It’s possible to love your body and take good care of it whilst carrying extra weight. The complete disregard for mental health in the face of faux-concern for physical health would be laughable if it wasn’t so fucking heart breaking.

Must I remind you that unless you’re some kind of fat whisperer, able to silently communicate with fatties through clairvoyance, you have no way of knowing what an individual’s lifestyle is like without actually asking them about it, so perhaps it’s best we keep our opinions on other people’s health to ourselves.

Now here’s a picture of my fucking tits:



Further reading: 

Arched Eyebrow – Life Doesn’t Start When You’re Thin

Cookbook Review: Vegan Finger Foods


We all learnt some valuable lessons about cocktails the night I decided to review Vegan Finger Foods by Celine Steen and Tamasin Noyes. Firstly, we discovered that just because my mother calls a bottle of booze ‘violet liquor’, it doesn’t actually mean there is violet liquor in said bottle. Always Google the label, lest you end up creating the WKD martini (on the bright side, I reckon there’s a market for these – I mean, not in any bar I’d like to visit, but whatever).


We also discovered that we can make an endless supply of olive juice by topping up the jar with tap water after each drink. Nisha and I like our martinis really fucking dirty, so this discovery was a life changer. A truly dirty martini has to be saltier than a merman’s spunk and spiked with enough vodka to take the lips off Cher and we achieved that from the comfort of my kitchen without having to make awkward sex jokes with inept bartenders or buying twelve jars of olives just for the juice. On the other hand, “endless supply of olive juice” meant there was nothing to stop of from drinking the best part of a large bottle of Absolut. Oh, the regret.


The cocktails were accompanied by what I shall modestly refer to as serious kitchen wizardry. I was offered the chance to give Vegan Finger Foods a spin, and decided to whip up some snacks to be washed down with our strong ass drinks. I say ‘whip up’ as though it was an easy breezy five minutes stirring pans and sipping martinis like a Stepford wife instead of a sweaty military operation in which I slugged vodka like my life depended on it.

As soon as I turned the first page, I was in love with this book. It was the vegan RuPaul to my Michelle Visage, the Piper to my Crazy Eyes. I was one tapenade recipe away from changing my Facebook relationship status to “It’s Complicated.” It’s the kind of book that people flick through and then put on their ‘seriously what the fuck is this witchcraft’ face.  I decided to make a spread of Party Olives, Marinated Mushrooms, Chipotle Almonds, Baked Buffalo Tofu Bites and Pantry Raid Ranch Dip.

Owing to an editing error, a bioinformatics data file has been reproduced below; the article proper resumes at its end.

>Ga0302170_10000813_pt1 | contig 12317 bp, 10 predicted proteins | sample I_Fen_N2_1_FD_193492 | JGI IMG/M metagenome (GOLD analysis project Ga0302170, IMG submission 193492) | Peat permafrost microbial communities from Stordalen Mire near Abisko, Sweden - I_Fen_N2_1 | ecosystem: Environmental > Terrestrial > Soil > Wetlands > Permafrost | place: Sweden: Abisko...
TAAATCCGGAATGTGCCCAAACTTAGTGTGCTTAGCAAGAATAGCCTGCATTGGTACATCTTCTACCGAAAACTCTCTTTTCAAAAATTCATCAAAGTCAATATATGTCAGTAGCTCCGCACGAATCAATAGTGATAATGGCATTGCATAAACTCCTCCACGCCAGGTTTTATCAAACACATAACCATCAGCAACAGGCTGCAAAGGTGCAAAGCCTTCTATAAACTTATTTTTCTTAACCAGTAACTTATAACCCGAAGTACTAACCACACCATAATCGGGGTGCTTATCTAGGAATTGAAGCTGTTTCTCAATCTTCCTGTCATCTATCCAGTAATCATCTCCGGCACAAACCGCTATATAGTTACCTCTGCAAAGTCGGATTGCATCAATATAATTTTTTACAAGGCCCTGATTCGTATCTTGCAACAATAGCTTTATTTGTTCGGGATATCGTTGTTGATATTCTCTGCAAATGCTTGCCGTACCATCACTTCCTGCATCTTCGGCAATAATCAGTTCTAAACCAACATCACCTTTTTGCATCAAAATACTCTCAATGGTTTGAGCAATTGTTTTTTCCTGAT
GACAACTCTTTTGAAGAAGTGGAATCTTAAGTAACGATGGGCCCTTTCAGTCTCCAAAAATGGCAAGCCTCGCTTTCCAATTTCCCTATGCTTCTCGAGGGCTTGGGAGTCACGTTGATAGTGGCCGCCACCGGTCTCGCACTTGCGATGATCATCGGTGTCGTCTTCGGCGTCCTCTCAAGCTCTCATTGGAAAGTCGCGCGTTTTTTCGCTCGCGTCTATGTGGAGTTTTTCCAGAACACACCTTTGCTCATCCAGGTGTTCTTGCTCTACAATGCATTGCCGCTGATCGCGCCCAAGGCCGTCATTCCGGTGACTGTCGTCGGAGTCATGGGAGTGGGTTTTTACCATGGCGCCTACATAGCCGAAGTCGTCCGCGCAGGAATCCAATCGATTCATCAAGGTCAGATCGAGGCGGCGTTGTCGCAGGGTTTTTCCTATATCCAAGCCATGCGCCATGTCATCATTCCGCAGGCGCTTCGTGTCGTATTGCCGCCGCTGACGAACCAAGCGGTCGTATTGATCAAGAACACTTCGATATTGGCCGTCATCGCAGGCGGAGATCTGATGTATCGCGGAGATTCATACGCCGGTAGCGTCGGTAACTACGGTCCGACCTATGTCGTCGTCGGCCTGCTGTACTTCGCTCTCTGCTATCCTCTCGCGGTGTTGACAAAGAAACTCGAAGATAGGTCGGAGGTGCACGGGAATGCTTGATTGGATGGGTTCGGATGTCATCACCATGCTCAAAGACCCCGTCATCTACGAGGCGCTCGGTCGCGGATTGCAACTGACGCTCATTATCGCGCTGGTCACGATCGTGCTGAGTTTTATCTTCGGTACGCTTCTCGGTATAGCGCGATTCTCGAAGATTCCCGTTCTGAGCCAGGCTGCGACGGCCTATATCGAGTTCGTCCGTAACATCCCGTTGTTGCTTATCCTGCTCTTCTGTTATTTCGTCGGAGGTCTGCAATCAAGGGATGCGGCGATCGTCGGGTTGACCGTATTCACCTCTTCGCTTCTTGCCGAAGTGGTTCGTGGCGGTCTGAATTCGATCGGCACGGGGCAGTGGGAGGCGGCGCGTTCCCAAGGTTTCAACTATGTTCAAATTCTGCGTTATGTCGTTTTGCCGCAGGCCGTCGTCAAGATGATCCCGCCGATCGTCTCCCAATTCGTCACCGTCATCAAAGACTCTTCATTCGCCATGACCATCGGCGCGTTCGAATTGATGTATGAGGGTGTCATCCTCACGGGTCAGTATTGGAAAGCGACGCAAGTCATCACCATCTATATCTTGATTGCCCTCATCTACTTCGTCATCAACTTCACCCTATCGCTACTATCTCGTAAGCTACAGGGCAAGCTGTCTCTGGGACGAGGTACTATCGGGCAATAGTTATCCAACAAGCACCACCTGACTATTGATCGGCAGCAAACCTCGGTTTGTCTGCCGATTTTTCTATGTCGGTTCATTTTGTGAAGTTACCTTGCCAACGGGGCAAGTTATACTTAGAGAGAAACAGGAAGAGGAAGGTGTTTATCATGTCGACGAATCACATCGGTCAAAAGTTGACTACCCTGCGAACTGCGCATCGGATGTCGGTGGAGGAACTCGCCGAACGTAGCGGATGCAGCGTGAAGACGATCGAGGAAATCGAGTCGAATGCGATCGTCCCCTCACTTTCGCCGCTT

The subsequent snacks were a hit and it wasn’t just because we were shit-faced on Absolut and olive brine. I always know my urban family are knocked sideways by a meal when no one will talk to me whilst we eat and I’m telling you, you could’ve heard a bollock drop in the silence that loomed over that dinner.


Party Olives are a jumble of kalamatas, queen greens and almonds, baked in a boozy mix of red wine, berbere, garlic and shallots. Unfortunately, I did botch this one as I was a bit fast and loose with the assumption that I would easily source berbere in London. I cobbled together my own version and ended up with mulled olives which smelt like Christmas in July. Aside from that one error in judgement, the rest of the recipes came together without a hitch. The Buffalo Bites were to die for: breaded tofu marinated in a spicy buffalo sauce, baked and served hot, dipped in creamy Pantry Raid Ranch and a maple-sriracha sauce. I’ve taken the buffalo bites to a barbecue too, and I have a feeling they will become a staple in my regular recipe revolution.  The mushrooms – raw, marinated in olive oil, red wine vinegar, lemon juice, minced shallots, agave and a blend of dried and fresh herbs – softened in the acids almost like a ceviche. Not a lone button mushroom remained by the end of the night.